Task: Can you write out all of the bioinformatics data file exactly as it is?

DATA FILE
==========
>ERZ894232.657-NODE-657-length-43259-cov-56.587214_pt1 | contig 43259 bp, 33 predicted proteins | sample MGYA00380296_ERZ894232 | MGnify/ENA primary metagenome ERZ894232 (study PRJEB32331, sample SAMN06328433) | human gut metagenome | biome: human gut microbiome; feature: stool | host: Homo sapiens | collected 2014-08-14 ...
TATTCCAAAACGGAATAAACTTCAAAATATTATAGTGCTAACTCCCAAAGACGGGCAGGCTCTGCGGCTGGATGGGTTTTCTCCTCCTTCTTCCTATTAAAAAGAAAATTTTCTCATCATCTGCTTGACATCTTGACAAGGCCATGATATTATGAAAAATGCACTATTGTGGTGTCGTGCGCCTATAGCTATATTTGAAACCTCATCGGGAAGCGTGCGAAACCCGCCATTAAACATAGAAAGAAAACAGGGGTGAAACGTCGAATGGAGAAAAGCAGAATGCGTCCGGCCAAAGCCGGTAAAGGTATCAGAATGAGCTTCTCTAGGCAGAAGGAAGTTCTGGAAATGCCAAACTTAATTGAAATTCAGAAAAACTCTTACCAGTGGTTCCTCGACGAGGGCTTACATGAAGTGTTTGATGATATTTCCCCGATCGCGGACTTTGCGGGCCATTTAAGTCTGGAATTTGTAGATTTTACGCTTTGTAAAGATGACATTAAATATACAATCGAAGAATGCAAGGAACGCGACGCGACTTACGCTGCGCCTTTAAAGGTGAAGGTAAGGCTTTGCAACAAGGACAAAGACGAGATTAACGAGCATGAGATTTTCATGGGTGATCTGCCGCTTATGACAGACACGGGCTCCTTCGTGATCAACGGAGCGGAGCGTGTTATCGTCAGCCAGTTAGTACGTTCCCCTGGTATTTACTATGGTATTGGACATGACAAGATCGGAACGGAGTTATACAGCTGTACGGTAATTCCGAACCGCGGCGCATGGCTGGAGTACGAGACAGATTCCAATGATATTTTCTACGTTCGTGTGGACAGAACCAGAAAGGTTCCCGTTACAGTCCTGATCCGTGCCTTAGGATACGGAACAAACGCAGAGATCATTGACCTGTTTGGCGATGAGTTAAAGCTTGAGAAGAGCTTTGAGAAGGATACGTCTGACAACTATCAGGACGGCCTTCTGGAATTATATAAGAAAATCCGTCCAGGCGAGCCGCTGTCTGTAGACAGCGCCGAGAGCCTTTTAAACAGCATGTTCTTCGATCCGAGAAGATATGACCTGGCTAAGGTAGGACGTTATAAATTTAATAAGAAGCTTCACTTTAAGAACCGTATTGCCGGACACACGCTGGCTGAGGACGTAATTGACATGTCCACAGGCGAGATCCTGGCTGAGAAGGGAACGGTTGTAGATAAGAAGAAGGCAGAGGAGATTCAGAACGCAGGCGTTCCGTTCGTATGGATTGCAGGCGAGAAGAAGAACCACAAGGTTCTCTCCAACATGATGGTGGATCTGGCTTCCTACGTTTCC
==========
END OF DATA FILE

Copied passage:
>ERZ894232.657-NODE-657-length-43259-cov-56.587214_pt1 | contig 43259 bp, 33 predicted proteins | sample MGYA00380296_ERZ894232 | MGnify/ENA primary metagenome ERZ894232 (study PRJEB32331, sample SAMN06328433) | human gut metagenome | biome: human gut microbiome; feature: stool | host: Homo sapiens | collected 2014-08-14 ...
TATTCCAAAACGGAATAAACTTCAAAATATTATAGTGCTAACTCCCAAAGACGGGCAGGCTCTGCGGCTGGATGGGTTTTCTCCTCCTTCTTCCTATTAAAAAGAAAATTTTCTCATCATCTGCTTGACATCTTGACAAGGCCATGATATTATGAAAAATGCACTATTGTGGTGTCGTGCGCCTATAGCTATATTTGAAACCTCATCGGGAAGCGTGCGAAACCCGCCATTAAACATAGAAAGAAAACAGGGGTGAAACGTCGAATGGAGAAAAGCAGAATGCGTCCGGCCAAAGCCGGTAAAGGTATCAGAATGAGCTTCTCTAGGCAGAAGGAAGTTCTGGAAATGCCAAACTTAATTGAAATTCAGAAAAACTCTTACCAGTGGTTCCTCGACGAGGGCTTACATGAAGTGTTTGATGATATTTCCCCGATCGCGGACTTTGCGGGCCATTTAAGTCTGGAATTTGTAGATTTTACGCTTTGTAAAGATGACATTAAATATACAATCGAAGAATGCAAGGAACGCGACGCGACTTACGCTGCGCCTTTAAAGGTGAAGGTAAGGCTTTGCAACAAGGACAAAGACGAGATTAACGAGCATGAGATTTTCATGGGTGATCTGCCGCTTATGACAGACACGGGCTCCTTCGTGATCAACGGAGCGGAGCGTGTTATCGTCAGCCAGTTAGTACGTTCCCCTGGTATTTACTATGGTATTGGACATGACAAGATCGGAACGGAGTTATACAGCTGTACGGTAATTCCGAACCGCGGCGCATGGCTGGAGTACGAGACAGATTCCAATGATATTTTCTACGTTCGTGTGGACAGAACCAGAAAGGTTCCCGTTACAGTCCTGATCCGTGCCTTAGGATACGGAACAAACGCAGAGATCATTGACCTGTTTGGCGATGAGTTAAAGCTTGAGAAGAGCTTTGAGAAGGATACGTCTGACAACTATCAGGACGGCCTTCTGGAATTATATAAGAAAATCCGTCCAGGCGAGCCGCTGTCTGTAGACAGCGCCGAGAGCCTTTTAAACAGCATGTTCTTCGATCCGAGAAGATATGACCTGGCTAAGGTAGGACGTTATAAATTTAATAAGAAGCTTCACTTTAAGAACCGTATTGCCGGACACACGCTGGCTGAGGACGTAATTGACATGTCCACAGGCGAGATCCTGGCTGAGAAGGGAACGGTTGTAGATAAGAAGAAGGCAGAGGAGATTCAGAACGCAGGCGTTCCGTTCGTATGGATTGCAGGCGAGAAGAAGAACCACAAGGTTCTCTCCAACATGATGGTGGATCTGGCTTCCTACGTTTCC